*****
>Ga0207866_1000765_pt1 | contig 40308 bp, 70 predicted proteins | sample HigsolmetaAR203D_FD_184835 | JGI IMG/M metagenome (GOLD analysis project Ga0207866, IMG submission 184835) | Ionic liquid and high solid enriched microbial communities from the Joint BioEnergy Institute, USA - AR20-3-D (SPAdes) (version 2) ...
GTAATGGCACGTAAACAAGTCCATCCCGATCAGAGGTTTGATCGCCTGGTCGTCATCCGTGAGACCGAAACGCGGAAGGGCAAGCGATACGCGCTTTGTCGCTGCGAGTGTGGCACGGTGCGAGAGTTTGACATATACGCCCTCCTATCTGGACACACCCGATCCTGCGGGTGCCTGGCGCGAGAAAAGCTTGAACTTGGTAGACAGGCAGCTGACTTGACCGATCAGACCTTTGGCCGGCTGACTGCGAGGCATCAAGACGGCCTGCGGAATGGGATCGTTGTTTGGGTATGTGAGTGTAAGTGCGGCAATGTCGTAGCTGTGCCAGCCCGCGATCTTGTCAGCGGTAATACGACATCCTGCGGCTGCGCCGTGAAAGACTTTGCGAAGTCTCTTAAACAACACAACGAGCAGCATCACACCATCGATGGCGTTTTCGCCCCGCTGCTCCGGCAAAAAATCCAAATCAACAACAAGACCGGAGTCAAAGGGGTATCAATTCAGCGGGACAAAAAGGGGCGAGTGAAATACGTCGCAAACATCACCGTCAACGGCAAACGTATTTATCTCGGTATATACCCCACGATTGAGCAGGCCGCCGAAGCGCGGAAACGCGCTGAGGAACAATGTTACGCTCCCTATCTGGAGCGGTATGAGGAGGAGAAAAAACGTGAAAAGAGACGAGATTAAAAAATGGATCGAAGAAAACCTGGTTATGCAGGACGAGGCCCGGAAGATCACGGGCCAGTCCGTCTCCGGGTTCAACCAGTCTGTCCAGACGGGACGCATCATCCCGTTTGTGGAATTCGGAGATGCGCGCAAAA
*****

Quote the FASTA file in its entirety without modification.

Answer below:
>Ga0207866_1000765_pt1 | contig 40308 bp, 70 predicted proteins | sample HigsolmetaAR203D_FD_184835 | JGI IMG/M metagenome (GOLD analysis project Ga0207866, IMG submission 184835) | Ionic liquid and high solid enriched microbial communities from the Joint BioEnergy Institute, USA - AR20-3-D (SPAdes) (version 2) ...
GTAATGGCACGTAAACAAGTCCATCCCGATCAGAGGTTTGATCGCCTGGTCGTCATCCGTGAGACCGAAACGCGGAAGGGCAAGCGATACGCGCTTTGTCGCTGCGAGTGTGGCACGGTGCGAGAGTTTGACATATACGCCCTCCTATCTGGACACACCCGATCCTGCGGGTGCCTGGCGCGAGAAAAGCTTGAACTTGGTAGACAGGCAGCTGACTTGACCGATCAGACCTTTGGCCGGCTGACTGCGAGGCATCAAGACGGCCTGCGGAATGGGATCGTTGTTTGGGTATGTGAGTGTAAGTGCGGCAATGTCGTAGCTGTGCCAGCCCGCGATCTTGTCAGCGGTAATACGACATCCTGCGGCTGCGCCGTGAAAGACTTTGCGAAGTCTCTTAAACAACACAACGAGCAGCATCACACCATCGATGGCGTTTTCGCCCCGCTGCTCCGGCAAAAAATCCAAATCAACAACAAGACCGGAGTCAAAGGGGTATCAATTCAGCGGGACAAAAAGGGGCGAGTGAAATACGTCGCAAACATCACCGTCAACGGCAAACGTATTTATCTCGGTATATACCCCACGATTGAGCAGGCCGCCGAAGCGCGGAAACGCGCTGAGGAACAATGTTACGCTCCCTATCTGGAGCGGTATGAGGAGGAGAAAAAACGTGAAAAGAGACGAGATTAAAAAATGGATCGAAGAAAACCTGGTTATGCAGGACGAGGCCCGGAAGATCACGGGCCAGTCCGTCTCCGGGTTCAACCAGTCTGTCCAGACGGGACGCATCATCCCGTTTGTGGAATTCGGAGATGCGCGCAAAA